The other parameters are not strictly required, but the more information you provide, the more the mapper can do some things automatically. For example, if the minimum and maximum properties are provided, it will be possible to create linear-scaled connections very quickly. If unit is provided, the mapper will be able to similarly figure out a linear scaling based on unit conversion (centimeters to inches for example). Currently automatic unit-based scaling is not a supported feature, but will be added in the future. You can take advantage of this future development by simply providing unit information whenever it is available. It is also helpful documentation for users.

Lastly, it is usually necessary to be informed when input signal values change. This is done by providing a function to be called whenever its value is modified by an incoming message. It is passed in the UpdateListener parameter.

An example of creating a "barebones" integer scalar output signal with no unit, minimum, or maximum information:

Signal outA = dev.addOutputSignal("outA", 1, 'i', null, null, null);

An example of a float signal where some more information is provided:

Signal sensor1 = dev.addOutputSignal("sensor1", 1, 'f', "V", 0.0, 5.0)

So far we know how to create a device and to specify an output signal for it. To recap, let's review the code so far:

import mapper.*;
import mapper.signal.*;

class test {
    public static void main() {
        final Device dev = new Device("testDevice");
        Signal sensor1 = dev.addOutputSignal("sensor1", 1, 'f', "V",
        new Value('f', 0.0),
        new Value('f', 5.0));
        while (1) {
            dev.poll(50);
            ... do stuff ...
            ... update signals ...
        }
    }
}

It is possible to retrieve a device's inputs or outputs at a later time using the functions inputs() and outputs().

Updating signals

We can imagine the above program getting sensor information in a loop. It could be running on an network-enabled ARM device and reading the ADC register directly, or it could be running on a computer and reading data from an Arduino over a USB serial port, or it could just be a mouse-controlled GUI slider. However it's getting the data, it must provide it to libmapper so that it will be sent to other devices if that signal is mapped.

This is accomplished by the update() function:

<sig>.update(<value>)

So in the "sensor 1" example, assuming we have some code which reads sensor 1's value into a float variable called v1, the loop becomes:

while (1) {
    dev.poll(50);

    // call a hypothetical function that reads a sensor
    v1 = read_sensor_1();
    sensor1.update(v1);
}

This is about all that is needed to expose sensor 1's value to the network as a mappable parameter. The libmapper GUI can now be used to create a mapping between this value and a receiver, where it could control a synthesizer parameter or change the brightness of an LED, or whatever else you want to do.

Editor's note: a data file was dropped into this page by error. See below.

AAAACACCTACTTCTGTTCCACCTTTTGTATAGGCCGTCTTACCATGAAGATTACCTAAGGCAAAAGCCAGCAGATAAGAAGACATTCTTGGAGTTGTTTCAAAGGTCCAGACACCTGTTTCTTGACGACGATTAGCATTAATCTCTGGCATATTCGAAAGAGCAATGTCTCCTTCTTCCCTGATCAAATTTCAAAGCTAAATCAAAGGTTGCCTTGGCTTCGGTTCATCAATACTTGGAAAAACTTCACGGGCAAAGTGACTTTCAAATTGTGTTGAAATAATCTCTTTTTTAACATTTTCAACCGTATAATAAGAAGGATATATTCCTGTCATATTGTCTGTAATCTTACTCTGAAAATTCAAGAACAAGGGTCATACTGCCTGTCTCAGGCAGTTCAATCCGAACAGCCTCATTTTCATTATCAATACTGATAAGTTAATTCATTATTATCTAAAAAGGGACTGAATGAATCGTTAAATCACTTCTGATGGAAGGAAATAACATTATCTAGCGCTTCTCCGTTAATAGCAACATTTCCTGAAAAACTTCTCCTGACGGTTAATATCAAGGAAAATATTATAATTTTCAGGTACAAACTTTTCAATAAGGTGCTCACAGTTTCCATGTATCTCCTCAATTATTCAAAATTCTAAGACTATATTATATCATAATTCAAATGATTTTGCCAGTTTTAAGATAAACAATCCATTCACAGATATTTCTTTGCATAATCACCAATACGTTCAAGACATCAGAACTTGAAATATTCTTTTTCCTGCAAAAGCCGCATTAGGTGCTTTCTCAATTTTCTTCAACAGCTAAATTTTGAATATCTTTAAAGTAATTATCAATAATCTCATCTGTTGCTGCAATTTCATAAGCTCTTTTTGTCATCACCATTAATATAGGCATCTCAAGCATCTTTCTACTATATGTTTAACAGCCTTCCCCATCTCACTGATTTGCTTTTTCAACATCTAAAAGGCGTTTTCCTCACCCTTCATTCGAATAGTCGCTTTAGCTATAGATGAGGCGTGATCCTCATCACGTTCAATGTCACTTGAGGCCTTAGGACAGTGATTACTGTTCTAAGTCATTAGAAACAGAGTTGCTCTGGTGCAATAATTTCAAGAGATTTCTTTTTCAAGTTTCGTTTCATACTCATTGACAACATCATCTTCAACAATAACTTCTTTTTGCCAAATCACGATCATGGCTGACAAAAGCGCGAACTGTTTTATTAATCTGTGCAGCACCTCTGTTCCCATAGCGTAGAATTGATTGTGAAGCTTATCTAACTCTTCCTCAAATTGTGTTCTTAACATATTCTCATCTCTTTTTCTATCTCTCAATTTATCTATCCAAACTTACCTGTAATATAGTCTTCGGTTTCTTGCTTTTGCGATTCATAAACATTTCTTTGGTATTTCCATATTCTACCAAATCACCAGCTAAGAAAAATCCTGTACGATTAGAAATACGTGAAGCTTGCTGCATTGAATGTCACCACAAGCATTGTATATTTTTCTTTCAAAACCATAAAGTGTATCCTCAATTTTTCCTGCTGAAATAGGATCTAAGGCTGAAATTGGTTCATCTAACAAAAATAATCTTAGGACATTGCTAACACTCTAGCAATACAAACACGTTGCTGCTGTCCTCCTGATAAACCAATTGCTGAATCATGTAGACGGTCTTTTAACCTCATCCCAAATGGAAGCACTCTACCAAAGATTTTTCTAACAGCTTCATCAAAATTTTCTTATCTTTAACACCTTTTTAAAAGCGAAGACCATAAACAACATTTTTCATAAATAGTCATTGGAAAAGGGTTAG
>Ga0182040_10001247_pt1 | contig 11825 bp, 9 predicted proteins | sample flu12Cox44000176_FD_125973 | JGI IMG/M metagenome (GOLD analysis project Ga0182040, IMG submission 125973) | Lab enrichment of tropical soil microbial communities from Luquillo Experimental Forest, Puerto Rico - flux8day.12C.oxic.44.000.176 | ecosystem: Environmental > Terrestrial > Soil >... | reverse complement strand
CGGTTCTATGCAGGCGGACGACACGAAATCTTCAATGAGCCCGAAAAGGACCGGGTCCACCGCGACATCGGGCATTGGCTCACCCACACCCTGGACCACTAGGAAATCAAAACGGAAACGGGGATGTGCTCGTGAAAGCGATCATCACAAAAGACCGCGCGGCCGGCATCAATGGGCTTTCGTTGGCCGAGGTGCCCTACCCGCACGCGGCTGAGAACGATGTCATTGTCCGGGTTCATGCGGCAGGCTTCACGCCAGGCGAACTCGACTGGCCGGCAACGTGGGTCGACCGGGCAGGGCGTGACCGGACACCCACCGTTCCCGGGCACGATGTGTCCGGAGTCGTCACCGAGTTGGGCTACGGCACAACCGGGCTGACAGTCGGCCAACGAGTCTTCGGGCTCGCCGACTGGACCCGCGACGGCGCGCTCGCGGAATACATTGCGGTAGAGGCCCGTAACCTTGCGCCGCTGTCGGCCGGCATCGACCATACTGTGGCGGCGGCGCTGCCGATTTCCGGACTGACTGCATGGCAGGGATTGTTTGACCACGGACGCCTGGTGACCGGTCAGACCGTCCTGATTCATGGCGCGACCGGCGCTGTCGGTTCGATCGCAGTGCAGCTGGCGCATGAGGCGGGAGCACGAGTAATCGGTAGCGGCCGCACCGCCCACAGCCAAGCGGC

Signal conditioning

Most synthesizers of course will not know what to do with the value of sensor1 -- it is an electrical property that has nothing to do with sound or music. This is where libmapper really becomes useful.

Scaling or other signal conditioning can be taken care of before exposing the signal, or it can be performed as part of the mapping. Since end users can demand any mathematical operation be performed on the signal, they can perform whatever mappings between signals they wish.

As a developer, it is therefore your job to provide information that will be useful to the end user.

For example, if sensor 1 is a position sensor, instead of publishing "voltage", you could convert it to centimeters or meters based on the known dimensions of the sensor, and publish a "/sensor1/position" signal instead, providing the unit information as well.

We call such signals "semantic", because they provide information with more meaning than a relatively uninformative value based on the electrical properties of the sensing technique. Some sensors can benefit from low-pass filtering or other measures to reduce noise. Some sensor data may need to be combined in order to derive physical meaning. What you choose to expose as outputs of your device is entirely application-dependent.

You can even publish both "/sensor1/position" and "/sensor1/voltage" if desired, in order to expose both processed and raw data. Keep in mind that these will not take up significant processing time, and zero network bandwidth, if they are not mapped.

Receiving signals

Now that we know how to create a sender, it would be useful to also know how to receive signals, so that we can create a sender-receiver pair to test out the provided mapping functionality.

As mentioned above, the addInputSignal() function takes an optional UpdateListener. This is a function that will be called whenever the value of that signal changes. To create a receiver for a synthesizer parameter "pulse width" (given as a ratio between 0 and 1), specify a handler when calling addInputSignal(). We'll imagine there is some Java synthesizer implemented as a class Synthesizer which has functions setPulseWidth() which sets the pulse width in a thread-safe manner, and startAudioInBackground() which sets up the audio thread.

We need to create a handler function for libmapper to update the synth:

UpdateListener freqHandler = new UpdateListener() {
    public void onUpdate(Signal sig, float[] value, TimeTag tt) {
        setPulseWidth(value);
}};

Then our program will look like this:

import mapper.*;
import mapper.signal.*;

# Some synth stuff
startAudioInBackground();

UpdateListener freqHandler = new UpdateListener() {
    public void onUpdate(Signal sig, float[] value, TimeTag tt) {
        setPulseWidth(value);
}};

final Device dev = new Device("mySynth");
Signal pw = dev.addInputSignal("pulseWidth", 1, 'f', "Hz",
new Value('f', 0.0), new Value('f', 1.0),
freqHandler);

while (1) {
    dev.poll(100);
}

synth.stop()

Alternately, we can declare the UpdateListener as part of the addInputSignal() function:

Signal pulseWidth = dev.addInputSignal("pulseWidth", 1, 'f', "Hz",
                                       new Value('f', 0.0),